Give your kid more rope
I don’t know about you, but the temptation to rescue my child is very strong. For example, the other day I dropped off my five-year-old Fynn at school. There were four boys kicking a soccer-ball around. ‘Yay, I can play soccer,’ gasped my boy with raw enthusiasm
‘No, you can’t! It’s just the four of us who will play,’ chirped one of the boys, crushing Fynn’s confidence like a small-plant being stood upon.
What to do? I didn’t flinch. I yelped at this plant-trodding punk, ‘Hey you! Fynn WILL play!’
I was sure this would get Fynn into the game.
All it did was cause Fynn to cling to my leg.
‘Fynn. Go play! I spoke to that boy for you.’
He just clung more tightly.
Why didn’t it work? What had I just done?
It came clear upon reflection. In speaking to the boy on Fynn’s behalf, I had unwittingly communicated to Fynn that he couldn’t deal with the situation, that he needed a dad to come rescue him. Trying to help, I’d only stood upon his already downtrodden confidence.
The need to protect our kids from the challenges of life is a dangerous need.
Over-parenting can unwittingly wreck their ability to cope in adult life.
What happens to the kid who is overprotected by their parents?
I heard a tourist once say about South Africa, ‘It seems like you over-mother boys in this culture. I am amazed how many adult men are still emotionally and financially dependent on their parents.’
I quoted this to a friend of mine, not realizing I was throwing a hand-grenade into his interior life. In the weeks that followed, he fell into crisis, in part because he was going through a mid-life wish-wash of introspection, but also in part because it was true in his case — and he felt he had being paying for it his whole adult life, evidenced by a shying away from challenge, doubting himself at every turn.
There are some parents who seem to get this right.
I remember an author of parenting books telling me how he raised his three. ‘At a certain age, I gave all of my children pocket-money, and nothing else. They needed to buy all of their own clothes, sports equipment and fund their own hobbies and entertainment. If they blew it all on sweets, tough luck. They learnt the hard way to save for what they wanted. And the moment they finished studying, I told them to move out or start paying rent.’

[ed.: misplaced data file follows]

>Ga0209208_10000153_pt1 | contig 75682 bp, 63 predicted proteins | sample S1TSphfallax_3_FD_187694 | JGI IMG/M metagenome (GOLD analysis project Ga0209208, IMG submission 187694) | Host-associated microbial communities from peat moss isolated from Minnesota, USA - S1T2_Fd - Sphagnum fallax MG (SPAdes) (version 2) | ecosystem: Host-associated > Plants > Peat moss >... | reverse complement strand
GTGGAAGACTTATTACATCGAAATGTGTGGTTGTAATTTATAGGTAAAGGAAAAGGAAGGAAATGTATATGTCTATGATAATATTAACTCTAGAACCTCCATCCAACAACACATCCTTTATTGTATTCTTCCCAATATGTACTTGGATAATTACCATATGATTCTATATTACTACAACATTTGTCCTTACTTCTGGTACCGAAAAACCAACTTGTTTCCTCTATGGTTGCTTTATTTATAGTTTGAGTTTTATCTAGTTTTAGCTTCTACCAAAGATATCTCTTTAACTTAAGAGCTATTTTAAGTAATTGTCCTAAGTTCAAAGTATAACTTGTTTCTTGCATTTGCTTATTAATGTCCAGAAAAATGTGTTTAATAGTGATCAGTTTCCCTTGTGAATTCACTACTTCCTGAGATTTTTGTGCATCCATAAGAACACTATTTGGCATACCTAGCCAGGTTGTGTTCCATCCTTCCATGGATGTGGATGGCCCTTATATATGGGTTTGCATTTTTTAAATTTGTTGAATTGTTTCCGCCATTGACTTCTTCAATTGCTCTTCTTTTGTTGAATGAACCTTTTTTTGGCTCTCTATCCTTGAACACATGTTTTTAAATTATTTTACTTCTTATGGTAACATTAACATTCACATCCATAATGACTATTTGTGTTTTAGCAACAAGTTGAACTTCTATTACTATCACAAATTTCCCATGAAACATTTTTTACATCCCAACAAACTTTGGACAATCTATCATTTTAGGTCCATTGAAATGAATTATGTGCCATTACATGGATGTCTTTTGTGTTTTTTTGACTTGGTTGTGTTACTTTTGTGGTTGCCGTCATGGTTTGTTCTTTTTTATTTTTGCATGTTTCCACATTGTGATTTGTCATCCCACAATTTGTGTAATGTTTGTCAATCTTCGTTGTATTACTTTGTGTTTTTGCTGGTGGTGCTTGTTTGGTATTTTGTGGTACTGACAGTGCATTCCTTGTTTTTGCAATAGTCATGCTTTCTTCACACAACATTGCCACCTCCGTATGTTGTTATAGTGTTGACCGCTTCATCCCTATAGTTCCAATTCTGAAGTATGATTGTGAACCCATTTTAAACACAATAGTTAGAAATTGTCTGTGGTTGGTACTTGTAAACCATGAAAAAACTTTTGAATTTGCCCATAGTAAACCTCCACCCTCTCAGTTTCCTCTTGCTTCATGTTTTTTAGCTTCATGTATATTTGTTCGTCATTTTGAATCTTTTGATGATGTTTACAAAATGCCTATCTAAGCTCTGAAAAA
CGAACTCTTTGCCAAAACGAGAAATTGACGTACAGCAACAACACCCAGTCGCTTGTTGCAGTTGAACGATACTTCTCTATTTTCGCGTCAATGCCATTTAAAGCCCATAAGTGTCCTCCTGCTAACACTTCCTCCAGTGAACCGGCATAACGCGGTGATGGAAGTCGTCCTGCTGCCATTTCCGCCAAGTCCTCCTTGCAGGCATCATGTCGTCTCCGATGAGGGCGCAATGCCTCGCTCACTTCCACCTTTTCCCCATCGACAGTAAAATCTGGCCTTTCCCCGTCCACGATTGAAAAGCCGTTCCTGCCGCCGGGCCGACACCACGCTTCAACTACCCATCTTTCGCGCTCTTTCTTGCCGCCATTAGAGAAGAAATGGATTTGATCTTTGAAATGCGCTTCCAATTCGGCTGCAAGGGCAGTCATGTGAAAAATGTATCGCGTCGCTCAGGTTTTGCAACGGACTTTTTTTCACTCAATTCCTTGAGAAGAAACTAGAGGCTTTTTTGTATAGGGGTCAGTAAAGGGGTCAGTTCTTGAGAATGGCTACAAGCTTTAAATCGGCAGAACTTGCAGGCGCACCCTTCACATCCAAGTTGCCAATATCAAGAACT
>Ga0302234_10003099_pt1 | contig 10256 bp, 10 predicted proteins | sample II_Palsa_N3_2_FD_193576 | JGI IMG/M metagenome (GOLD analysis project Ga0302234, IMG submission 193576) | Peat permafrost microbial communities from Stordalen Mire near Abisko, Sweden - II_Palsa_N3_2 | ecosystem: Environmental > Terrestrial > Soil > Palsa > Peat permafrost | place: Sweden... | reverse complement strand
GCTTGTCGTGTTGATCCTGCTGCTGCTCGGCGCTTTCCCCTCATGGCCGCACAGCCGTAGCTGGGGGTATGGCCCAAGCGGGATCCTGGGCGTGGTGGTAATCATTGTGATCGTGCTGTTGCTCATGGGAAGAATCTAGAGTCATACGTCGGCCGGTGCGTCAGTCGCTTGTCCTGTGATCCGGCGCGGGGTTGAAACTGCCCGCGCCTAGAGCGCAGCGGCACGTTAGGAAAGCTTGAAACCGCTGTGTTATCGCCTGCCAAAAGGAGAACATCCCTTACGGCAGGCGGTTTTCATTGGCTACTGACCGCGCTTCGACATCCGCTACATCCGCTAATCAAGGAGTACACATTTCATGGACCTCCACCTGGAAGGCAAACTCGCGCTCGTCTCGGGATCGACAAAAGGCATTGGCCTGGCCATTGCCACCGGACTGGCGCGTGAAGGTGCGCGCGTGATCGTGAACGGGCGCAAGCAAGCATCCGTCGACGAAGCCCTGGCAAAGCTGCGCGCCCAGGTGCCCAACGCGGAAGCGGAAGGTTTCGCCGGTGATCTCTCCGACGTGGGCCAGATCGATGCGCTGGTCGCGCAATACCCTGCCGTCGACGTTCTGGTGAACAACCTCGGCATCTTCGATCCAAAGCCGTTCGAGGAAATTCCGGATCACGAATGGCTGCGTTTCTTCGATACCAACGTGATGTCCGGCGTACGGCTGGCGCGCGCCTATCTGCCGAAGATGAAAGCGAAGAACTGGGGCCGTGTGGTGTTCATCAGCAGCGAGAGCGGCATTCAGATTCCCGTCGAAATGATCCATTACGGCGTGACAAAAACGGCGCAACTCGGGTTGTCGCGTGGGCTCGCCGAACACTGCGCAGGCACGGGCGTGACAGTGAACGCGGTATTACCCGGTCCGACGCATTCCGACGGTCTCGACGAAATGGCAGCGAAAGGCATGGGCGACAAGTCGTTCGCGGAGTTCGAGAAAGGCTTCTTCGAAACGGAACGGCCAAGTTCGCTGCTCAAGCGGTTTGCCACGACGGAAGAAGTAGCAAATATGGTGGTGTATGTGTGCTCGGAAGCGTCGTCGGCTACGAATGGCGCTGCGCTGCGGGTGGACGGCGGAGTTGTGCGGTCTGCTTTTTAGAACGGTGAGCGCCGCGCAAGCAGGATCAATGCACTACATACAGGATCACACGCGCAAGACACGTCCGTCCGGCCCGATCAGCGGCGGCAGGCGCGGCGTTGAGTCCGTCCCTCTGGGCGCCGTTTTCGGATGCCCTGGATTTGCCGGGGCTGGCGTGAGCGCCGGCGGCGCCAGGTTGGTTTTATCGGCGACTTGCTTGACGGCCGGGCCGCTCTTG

I thought that was harsh, and I don’t know if Julie and I would do it quite like that, but when I looked at the well-adjusted, successful self-starters he’d raised, it made me take note.
People who are parented like this tend to get a head start on others. Think of Richard Branson. As a kid, he was dropped off by his parents on the other side of town and essentially instructed, ‘Make your way home, son. Work it out, make a plan, and look after yourself.’ As it turns out, Richard made his own way home, and then continued to make his own way into the music industry, airlines and a vast array of other pursuits.
I know a CEO of a fantastic company who says that his dad encouraged him to start a business as a teen. He decided to mow the neighbour’s lawns. He wrongly assumed that his dad would lend him his lawnmower. ‘No son, you can rent it from me — and buy your own fuel. That’s part of your business costs.’
Ouch. I could never be that cruel. But sometimes you have to be ‘cruel’ to be kind.